• August 13, 2018

    PTAB Says It Can't 'De-Institute' Review Post-SAS

    The Patent Trial and Appeal Board has denied Finjan Inc.’s bid to “de-institute” inter partes review on its computer security systems patent, after the board chose to review all challenged arguments following the U.S. Supreme Court's recent SAS Institute decision.

  • August 13, 2018

    PTAB Review Trumps State Immunity, DOJ Tells Fed. Circ.

    The U.S. Department of Justice has urged the Federal Circuit to find that state sovereign immunity does not extend to reviews at the Patent Trial and Appeal Board, saying the court all but decided the issue in a recent case involving a Native American tribe.

  • August 13, 2018

    Judge Rips Tata's 'Hail Mary' Bid In Discrimination Suit

    A California federal judge on Friday rebuffed Tata Consultancy Services Ltd.’s attempt to chop away at a class action accusing the information technology company of discriminating against non-South Asian employees, calling it "a Hail Mary effort at limiting the scope of relief" months before trial.

  • August 13, 2018

    Electronics Co. Says $1.4M Supply Row Belongs In Court

    A Hong Kong manufacturer of wireless audio system, mobile app and "internet of things" solutions has urged a California federal court not to force it to arbitrate its $1.4 million dispute stemming from a supply agreement with a Nevada-based electronics supplier, saying the parties' agreements call for settling disputes in district court. 

Expert Analysis

  • New Risks For US Cos. Inadvertently Supporting North Korea

    Ellen Murphy

    Following a U.S. State Department advisory this week, companies conducting business abroad — particularly in the technology, medical and life sciences industries — should watch out for several areas of heightened risk that may have a nexus to North Korea, say attorneys with Orrick Herrington & Sutcliffe LLP.

  • The Emperor Of Alice’s Abstract Wonderland

    Andrew Michaels

    Stepping through Alice’s two-part test for determining whether a patent impermissibly claims an abstract idea often feels like falling down a rabbit hole. In his dissent last week in Interval Licensing v. AOL, Federal Circuit Judge S. Jay Plager proposed two solutions. I support one but am skeptical of the other, says Andrew Michaels, a professor at the University of Houston Law Center.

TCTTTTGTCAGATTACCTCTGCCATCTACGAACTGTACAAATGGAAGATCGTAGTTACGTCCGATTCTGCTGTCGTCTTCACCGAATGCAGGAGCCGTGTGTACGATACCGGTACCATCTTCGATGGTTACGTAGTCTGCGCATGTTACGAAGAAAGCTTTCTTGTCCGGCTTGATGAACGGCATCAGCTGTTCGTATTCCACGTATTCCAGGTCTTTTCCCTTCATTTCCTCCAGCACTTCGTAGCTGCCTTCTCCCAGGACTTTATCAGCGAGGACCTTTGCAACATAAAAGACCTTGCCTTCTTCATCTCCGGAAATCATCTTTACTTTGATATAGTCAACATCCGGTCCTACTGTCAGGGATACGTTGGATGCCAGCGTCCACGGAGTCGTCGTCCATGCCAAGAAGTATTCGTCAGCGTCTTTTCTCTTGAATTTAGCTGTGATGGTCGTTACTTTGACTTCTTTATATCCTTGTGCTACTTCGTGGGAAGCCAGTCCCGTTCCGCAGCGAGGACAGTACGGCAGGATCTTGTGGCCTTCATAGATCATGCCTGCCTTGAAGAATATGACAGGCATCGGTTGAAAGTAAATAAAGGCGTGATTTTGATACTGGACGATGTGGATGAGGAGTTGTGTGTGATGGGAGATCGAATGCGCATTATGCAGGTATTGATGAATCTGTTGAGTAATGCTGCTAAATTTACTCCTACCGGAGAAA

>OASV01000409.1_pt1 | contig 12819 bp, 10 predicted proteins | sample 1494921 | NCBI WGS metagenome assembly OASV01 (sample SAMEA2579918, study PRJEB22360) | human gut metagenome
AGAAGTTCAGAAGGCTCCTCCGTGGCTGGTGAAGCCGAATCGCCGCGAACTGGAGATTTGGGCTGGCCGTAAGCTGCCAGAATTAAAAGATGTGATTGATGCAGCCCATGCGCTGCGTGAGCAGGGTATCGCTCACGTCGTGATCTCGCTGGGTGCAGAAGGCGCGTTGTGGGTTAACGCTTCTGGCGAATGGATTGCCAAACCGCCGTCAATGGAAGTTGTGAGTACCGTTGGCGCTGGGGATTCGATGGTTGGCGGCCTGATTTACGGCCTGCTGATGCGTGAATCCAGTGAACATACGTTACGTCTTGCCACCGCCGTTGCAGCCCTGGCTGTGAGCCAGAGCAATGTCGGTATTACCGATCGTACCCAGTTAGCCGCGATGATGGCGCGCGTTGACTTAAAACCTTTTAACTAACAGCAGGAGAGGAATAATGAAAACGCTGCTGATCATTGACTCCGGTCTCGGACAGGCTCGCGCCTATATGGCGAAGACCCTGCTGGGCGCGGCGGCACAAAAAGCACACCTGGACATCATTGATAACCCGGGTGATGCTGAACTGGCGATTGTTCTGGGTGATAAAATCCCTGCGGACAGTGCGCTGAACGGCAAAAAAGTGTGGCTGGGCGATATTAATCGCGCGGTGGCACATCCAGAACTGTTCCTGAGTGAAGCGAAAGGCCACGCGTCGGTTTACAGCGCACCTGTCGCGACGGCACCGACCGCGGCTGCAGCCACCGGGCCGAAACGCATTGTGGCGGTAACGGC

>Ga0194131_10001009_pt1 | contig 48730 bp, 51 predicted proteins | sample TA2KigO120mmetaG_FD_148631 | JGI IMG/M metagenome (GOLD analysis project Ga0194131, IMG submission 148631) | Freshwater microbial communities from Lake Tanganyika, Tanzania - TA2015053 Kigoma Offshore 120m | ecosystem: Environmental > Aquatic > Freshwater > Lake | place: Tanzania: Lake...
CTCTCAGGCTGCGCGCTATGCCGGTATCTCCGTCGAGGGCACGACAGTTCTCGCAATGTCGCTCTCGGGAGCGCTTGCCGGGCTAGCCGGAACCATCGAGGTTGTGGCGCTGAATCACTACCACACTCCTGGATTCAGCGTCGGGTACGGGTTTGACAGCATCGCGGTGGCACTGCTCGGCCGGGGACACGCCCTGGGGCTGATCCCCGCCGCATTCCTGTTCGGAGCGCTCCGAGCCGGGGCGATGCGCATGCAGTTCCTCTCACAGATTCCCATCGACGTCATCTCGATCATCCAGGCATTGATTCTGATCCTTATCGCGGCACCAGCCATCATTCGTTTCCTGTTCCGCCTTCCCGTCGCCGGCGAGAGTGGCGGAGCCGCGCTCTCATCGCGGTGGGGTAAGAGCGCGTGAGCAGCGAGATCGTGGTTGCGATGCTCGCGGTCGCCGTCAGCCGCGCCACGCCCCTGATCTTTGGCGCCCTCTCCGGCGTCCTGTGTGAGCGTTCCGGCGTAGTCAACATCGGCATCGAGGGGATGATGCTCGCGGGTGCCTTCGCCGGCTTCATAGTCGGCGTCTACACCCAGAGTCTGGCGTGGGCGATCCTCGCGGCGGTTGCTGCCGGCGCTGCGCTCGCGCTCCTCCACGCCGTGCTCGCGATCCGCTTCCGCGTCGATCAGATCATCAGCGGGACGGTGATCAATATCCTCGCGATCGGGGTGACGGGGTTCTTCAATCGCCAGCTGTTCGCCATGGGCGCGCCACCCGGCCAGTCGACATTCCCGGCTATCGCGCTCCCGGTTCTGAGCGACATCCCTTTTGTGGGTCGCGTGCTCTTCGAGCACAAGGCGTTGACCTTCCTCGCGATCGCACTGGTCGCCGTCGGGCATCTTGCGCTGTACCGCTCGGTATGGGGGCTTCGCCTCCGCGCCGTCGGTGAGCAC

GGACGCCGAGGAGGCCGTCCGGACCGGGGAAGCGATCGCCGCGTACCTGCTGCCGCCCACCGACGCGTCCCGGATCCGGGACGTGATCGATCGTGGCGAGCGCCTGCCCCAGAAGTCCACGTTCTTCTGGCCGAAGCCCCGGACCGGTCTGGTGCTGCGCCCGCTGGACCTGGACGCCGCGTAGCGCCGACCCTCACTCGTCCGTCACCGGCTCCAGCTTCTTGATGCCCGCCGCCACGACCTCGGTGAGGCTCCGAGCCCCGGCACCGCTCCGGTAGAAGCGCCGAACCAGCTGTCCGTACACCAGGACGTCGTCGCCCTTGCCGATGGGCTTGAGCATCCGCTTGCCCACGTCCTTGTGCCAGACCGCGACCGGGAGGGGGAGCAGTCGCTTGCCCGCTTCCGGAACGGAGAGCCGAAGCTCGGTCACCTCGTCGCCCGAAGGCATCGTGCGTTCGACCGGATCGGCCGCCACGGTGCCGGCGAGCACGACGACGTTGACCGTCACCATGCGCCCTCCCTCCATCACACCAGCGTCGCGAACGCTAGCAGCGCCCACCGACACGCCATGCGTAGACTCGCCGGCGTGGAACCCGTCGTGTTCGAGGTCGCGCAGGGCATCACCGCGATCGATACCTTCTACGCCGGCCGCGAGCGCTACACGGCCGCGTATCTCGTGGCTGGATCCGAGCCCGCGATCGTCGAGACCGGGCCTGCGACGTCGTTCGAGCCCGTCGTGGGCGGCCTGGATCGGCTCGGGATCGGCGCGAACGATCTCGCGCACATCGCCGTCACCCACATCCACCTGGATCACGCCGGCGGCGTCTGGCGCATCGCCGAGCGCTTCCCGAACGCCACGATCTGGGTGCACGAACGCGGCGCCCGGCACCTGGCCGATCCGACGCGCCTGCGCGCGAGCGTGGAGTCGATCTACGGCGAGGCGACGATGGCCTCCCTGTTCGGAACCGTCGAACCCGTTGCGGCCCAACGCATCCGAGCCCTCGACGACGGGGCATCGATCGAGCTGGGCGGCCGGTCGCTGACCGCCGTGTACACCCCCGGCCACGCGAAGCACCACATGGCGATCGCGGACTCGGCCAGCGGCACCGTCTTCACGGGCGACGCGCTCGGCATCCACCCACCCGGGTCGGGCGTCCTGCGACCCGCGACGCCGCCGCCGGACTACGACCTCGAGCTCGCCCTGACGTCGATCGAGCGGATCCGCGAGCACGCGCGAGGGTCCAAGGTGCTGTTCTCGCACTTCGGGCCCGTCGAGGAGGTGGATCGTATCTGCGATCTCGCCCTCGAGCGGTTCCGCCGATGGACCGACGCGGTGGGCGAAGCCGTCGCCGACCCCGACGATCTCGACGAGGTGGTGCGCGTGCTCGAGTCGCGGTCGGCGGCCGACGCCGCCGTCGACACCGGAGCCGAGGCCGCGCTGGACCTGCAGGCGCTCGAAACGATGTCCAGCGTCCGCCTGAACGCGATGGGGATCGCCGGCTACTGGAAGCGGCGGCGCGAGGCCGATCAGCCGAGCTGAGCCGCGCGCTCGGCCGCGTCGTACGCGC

• Are Blockchain Utility Tokens Securities?

    Douglas Pepe

    Many of the most important and promising blockchain projects involve crypto assets and tokens that are designed for — and have — a real use, separate and apart from their prospects as speculative investments. These cases do not fit neatly into a Howey analysis. They are the square pegs facing a regulatory round hole, says Douglas Pepe of Joseph Hage Aaronson LLC. 

  • Opinion

    Law360's Global 20 Doesn't Acknowledge Global Networks

    Glenn Cunningham

    While I read with interest Law360's report analyzing the top 20 global law firms of 2018, I also noticed it doesn't tell the whole story. Global networks of independent law firms compare favorably with multinational firms in terms of geographic coverage, legal expertise, and awareness of local cultures and customs, says Glenn Cunningham of Interlaw Ltd.

  • Carpenter And The High Court's Shift On 4th Amendment

    Sarah Hall

    The U.S. Supreme Court's decision last month in Carpenter is a clear departure from other Fourth Amendment precedent involving information possessed by third parties and individuals’ activities that occur in public. It questions the very premises on which those precedents were based in light of modern technologies, say Sarah Hall and Brian Lanciault of Thompson Hine LLP.

  • Biometrics And Geolocation Legislation: A Midyear Update

    Justin Kay

    In the first half of 2018, technology that determines where you are and who you are garnered significant attention. Less discussed are the legislative efforts underway in the federal government and in many states to regulate these emerging technologies, says Justin Kay of Drinker Biddle & Reath LLP.

  • The Role Of IP In The Crypto Bubble

    Aaron Parker

    Crypto markets experienced a sharp downturn in the first half of 2018. But strategically positioned blockchain-related patent and trademark rights can help keep a company financially and technologically relevant through even turbulent times, say attorneys with Finnegan Henderson Farabow Garrett & Dunner LLP.

  • What Kavanaugh's Writing Tells Us About His Personality

    Matthew Hall

    People with certain personality traits tend to use certain words. A computer analysis of Judge Brett Kavanaugh’s D.C. Circuit opinions reveals that he is highly extraverted, which means that he would be a prominent voice on the U.S. Supreme Court, says Matthew Hall, a professor at the University of Notre Dame.

  • How Courts Are Analyzing Copyright Protection For Software

    Mark Moore

    Two recent copyright decisions reflect a challenge for companies seeking to protect their software — courts' highly nuanced examinations of the functionality and structure of the software at issue in determining whether copyright protection is warranted, says ​​​​​​​Mark Moore of Reavis Page Jump LLP.

  • Opinion

    Buying Military Innovation: P3s Are Not The Best Approach

    Daniel Schoeni

    Experts debate the best strategy for the U.S. Department of Defense's technological leap forward. Options include public-private partnerships and open systems architecture. Innovation is best served by the latter, says Daniel Schoeni, a judge advocate with the U.S. Air Force.